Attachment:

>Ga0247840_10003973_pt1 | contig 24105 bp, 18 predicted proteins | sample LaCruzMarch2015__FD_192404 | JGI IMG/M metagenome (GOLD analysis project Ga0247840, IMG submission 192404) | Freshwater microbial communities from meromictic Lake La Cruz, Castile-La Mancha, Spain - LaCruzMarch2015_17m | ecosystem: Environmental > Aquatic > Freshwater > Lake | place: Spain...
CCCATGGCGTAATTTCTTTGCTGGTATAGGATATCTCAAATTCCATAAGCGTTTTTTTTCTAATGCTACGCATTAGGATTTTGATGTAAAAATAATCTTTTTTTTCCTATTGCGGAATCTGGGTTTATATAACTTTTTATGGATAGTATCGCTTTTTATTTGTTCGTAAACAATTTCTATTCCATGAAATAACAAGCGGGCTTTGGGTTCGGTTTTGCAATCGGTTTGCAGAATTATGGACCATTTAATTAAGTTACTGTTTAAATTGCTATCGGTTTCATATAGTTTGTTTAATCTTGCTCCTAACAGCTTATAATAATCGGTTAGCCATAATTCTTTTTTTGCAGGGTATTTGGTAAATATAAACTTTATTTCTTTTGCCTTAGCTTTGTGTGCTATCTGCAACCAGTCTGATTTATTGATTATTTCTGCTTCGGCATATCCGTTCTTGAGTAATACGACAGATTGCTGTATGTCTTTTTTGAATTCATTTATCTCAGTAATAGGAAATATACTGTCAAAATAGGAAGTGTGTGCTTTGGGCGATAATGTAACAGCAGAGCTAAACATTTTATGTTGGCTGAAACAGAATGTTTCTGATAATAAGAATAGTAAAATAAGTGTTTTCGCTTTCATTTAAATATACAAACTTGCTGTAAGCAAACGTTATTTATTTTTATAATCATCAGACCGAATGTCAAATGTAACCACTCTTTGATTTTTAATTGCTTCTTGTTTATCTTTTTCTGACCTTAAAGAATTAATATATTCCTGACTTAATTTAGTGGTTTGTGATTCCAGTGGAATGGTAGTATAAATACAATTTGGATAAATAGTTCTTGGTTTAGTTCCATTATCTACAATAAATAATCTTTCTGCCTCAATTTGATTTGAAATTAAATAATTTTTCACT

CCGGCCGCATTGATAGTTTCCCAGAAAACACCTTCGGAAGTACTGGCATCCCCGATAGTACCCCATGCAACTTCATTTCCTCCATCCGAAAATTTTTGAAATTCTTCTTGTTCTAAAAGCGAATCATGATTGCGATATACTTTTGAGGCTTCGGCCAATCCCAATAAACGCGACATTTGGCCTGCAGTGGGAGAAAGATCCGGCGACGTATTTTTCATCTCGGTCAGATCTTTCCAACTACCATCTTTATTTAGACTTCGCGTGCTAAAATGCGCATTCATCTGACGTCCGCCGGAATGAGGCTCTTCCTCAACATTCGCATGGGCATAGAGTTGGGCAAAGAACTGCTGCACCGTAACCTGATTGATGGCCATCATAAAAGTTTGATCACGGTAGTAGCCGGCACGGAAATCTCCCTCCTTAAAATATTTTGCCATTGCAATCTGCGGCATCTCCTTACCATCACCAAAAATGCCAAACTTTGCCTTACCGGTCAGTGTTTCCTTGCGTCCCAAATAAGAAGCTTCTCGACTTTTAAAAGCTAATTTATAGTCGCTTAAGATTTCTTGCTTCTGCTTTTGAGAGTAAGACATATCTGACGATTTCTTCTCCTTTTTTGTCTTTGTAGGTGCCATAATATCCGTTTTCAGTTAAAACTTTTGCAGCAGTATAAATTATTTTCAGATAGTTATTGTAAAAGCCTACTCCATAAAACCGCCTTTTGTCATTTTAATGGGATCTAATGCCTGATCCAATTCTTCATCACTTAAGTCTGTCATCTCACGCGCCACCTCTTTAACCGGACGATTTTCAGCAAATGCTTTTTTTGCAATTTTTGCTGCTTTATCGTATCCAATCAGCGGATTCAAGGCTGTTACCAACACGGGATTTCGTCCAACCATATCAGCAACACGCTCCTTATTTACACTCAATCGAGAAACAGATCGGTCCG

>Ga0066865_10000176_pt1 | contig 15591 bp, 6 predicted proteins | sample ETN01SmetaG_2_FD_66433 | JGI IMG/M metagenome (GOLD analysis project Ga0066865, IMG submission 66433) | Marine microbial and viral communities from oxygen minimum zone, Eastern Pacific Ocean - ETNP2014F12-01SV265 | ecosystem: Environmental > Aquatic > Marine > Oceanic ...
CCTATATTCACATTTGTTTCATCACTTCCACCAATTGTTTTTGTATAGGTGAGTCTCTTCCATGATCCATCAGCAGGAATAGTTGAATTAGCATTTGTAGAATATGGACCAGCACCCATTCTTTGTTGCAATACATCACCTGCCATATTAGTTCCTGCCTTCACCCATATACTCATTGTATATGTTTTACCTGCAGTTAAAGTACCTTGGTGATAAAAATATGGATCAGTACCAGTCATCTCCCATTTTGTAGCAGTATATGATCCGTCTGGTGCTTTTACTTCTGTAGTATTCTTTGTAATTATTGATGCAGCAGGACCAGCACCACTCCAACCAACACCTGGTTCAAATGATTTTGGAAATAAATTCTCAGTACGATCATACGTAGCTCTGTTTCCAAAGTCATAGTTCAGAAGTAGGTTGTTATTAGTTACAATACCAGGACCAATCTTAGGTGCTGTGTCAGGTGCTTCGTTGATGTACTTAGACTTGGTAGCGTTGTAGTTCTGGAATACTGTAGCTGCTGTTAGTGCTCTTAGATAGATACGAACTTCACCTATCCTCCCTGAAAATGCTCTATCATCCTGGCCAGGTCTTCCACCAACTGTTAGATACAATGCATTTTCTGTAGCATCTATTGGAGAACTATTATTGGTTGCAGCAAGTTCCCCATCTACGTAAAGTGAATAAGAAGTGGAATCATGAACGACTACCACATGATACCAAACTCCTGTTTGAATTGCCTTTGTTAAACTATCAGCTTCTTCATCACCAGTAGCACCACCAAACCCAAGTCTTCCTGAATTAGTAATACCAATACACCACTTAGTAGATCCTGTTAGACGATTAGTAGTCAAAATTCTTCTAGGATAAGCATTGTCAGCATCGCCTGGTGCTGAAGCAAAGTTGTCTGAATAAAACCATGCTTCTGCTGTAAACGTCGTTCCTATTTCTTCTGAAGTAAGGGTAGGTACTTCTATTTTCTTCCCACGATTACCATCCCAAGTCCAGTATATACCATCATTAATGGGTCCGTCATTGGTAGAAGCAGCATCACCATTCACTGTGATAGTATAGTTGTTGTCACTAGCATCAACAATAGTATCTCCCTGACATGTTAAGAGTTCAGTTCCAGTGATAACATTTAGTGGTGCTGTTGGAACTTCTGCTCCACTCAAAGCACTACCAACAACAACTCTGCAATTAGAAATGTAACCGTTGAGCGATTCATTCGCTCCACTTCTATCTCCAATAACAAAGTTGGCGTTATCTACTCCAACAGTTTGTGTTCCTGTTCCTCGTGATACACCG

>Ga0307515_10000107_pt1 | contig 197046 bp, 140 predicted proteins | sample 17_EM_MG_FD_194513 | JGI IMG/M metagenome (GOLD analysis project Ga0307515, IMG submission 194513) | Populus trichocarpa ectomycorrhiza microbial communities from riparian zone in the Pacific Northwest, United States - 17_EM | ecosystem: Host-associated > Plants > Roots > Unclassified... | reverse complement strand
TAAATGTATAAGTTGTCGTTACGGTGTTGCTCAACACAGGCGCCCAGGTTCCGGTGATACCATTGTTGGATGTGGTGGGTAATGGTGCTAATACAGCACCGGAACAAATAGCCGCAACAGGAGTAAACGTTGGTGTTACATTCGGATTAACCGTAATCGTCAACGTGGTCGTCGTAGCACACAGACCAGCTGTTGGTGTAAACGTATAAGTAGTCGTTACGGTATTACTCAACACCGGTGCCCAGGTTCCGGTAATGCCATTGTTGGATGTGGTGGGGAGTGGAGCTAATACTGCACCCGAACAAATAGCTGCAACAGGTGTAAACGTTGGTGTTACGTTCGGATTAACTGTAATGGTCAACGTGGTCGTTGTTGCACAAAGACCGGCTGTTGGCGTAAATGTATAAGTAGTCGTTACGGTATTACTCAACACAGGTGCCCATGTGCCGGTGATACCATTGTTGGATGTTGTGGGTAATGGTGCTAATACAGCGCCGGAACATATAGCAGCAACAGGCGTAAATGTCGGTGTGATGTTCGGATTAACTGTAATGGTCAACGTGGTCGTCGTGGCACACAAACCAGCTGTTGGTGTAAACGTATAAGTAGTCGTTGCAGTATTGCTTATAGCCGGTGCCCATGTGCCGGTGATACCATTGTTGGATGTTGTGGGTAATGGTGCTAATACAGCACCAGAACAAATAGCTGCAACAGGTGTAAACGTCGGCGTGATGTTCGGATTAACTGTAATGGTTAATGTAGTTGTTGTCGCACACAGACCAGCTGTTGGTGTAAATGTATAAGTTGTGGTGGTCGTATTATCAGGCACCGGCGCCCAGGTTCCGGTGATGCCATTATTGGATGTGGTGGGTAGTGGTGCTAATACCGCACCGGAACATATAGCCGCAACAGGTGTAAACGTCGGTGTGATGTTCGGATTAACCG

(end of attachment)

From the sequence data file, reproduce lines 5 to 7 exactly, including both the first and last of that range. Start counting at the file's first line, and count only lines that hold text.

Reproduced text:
CCTATATTCACATTTGTTTCATCACTTCCACCAATTGTTTTTGTATAGGTGAGTCTCTTCCATGATCCATCAGCAGGAATAGTTGAATTAGCATTTGTAGAATATGGACCAGCACCCATTCTTTGTTGCAATACATCACCTGCCATATTAGTTCCTGCCTTCACCCATATACTCATTGTATATGTTTTACCTGCAGTTAAAGTACCTTGGTGATAAAAATATGGATCAGTACCAGTCATCTCCCATTTTGTAGCAGTATATGATCCGTCTGGTGCTTTTACTTCTGTAGTATTCTTTGTAATTATTGATGCAGCAGGACCAGCACCACTCCAACCAACACCTGGTTCAAATGATTTTGGAAATAAATTCTCAGTACGATCATACGTAGCTCTGTTTCCAAAGTCATAGTTCAGAAGTAGGTTGTTATTAGTTACAATACCAGGACCAATCTTAGGTGCTGTGTCAGGTGCTTCGTTGATGTACTTAGACTTGGTAGCGTTGTAGTTCTGGAATACTGTAGCTGCTGTTAGTGCTCTTAGATAGATACGAACTTCACCTATCCTCCCTGAAAATGCTCTATCATCCTGGCCAGGTCTTCCACCAACTGTTAGATACAATGCATTTTCTGTAGCATCTATTGGAGAACTATTATTGGTTGCAGCAAGTTCCCCATCTACGTAAAGTGAATAAGAAGTGGAATCATGAACGACTACCACATGATACCAAACTCCTGTTTGAATTGCCTTTGTTAAACTATCAGCTTCTTCATCACCAGTAGCACCACCAAACCCAAGTCTTCCTGAATTAGTAATACCAATACACCACTTAGTAGATCCTGTTAGACGATTAGTAGTCAAAATTCTTCTAGGATAAGCATTGTCAGCATCGCCTGGTGCTGAAGCAAAGTTGTCTGAATAAAACCATGCTTCTGCTGTAAACGTCGTTCCTATTTCTTCTGAAGTAAGGGTAGGTACTTCTATTTTCTTCCCACGATTACCATCCCAAGTCCAGTATATACCATCATTAATGGGTCCGTCATTGGTAGAAGCAGCATCACCATTCACTGTGATAGTATAGTTGTTGTCACTAGCATCAACAATAGTATCTCCCTGACATGTTAAGAGTTCAGTTCCAGTGATAACATTTAGTGGTGCTGTTGGAACTTCTGCTCCACTCAAAGCACTACCAACAACAACTCTGCAATTAGAAATGTAACCGTTGAGCGATTCATTCGCTCCACTTCTATCTCCAATAACAAAGTTGGCGTTATCTACTCCAACAGTTTGTGTTCCTGTTCCTCGTGATACACCG

>Ga0307515_10000107_pt1 | contig 197046 bp, 140 predicted proteins | sample 17_EM_MG_FD_194513 | JGI IMG/M metagenome (GOLD analysis project Ga0307515, IMG submission 194513) | Populus trichocarpa ectomycorrhiza microbial communities from riparian zone in the Pacific Northwest, United States - 17_EM | ecosystem: Host-associated > Plants > Roots > Unclassified... | reverse complement strand
TAAATGTATAAGTTGTCGTTACGGTGTTGCTCAACACAGGCGCCCAGGTTCCGGTGATACCATTGTTGGATGTGGTGGGTAATGGTGCTAATACAGCACCGGAACAAATAGCCGCAACAGGAGTAAACGTTGGTGTTACATTCGGATTAACCGTAATCGTCAACGTGGTCGTCGTAGCACACAGACCAGCTGTTGGTGTAAACGTATAAGTAGTCGTTACGGTATTACTCAACACCGGTGCCCAGGTTCCGGTAATGCCATTGTTGGATGTGGTGGGGAGTGGAGCTAATACTGCACCCGAACAAATAGCTGCAACAGGTGTAAACGTTGGTGTTACGTTCGGATTAACTGTAATGGTCAACGTGGTCGTTGTTGCACAAAGACCGGCTGTTGGCGTAAATGTATAAGTAGTCGTTACGGTATTACTCAACACAGGTGCCCATGTGCCGGTGATACCATTGTTGGATGTTGTGGGTAATGGTGCTAATACAGCGCCGGAACATATAGCAGCAACAGGCGTAAATGTCGGTGTGATGTTCGGATTAACTGTAATGGTCAACGTGGTCGTCGTGGCACACAAACCAGCTGTTGGTGTAAACGTATAAGTAGTCGTTGCAGTATTGCTTATAGCCGGTGCCCATGTGCCGGTGATACCATTGTTGGATGTTGTGGGTAATGGTGCTAATACAGCACCAGAACAAATAGCTGCAACAGGTGTAAACGTCGGCGTGATGTTCGGATTAACTGTAATGGTTAATGTAGTTGTTGTCGCACACAGACCAGCTGTTGGTGTAAATGTATAAGTTGTGGTGGTCGTATTATCAGGCACCGGCGCCCAGGTTCCGGTGATGCCATTATTGGATGTGGTGGGTAGTGGTGCTAATACCGCACCGGAACATATAGCCGCAACAGGTGTAAACGTCGGTGTGATGTTCGGATTAACCG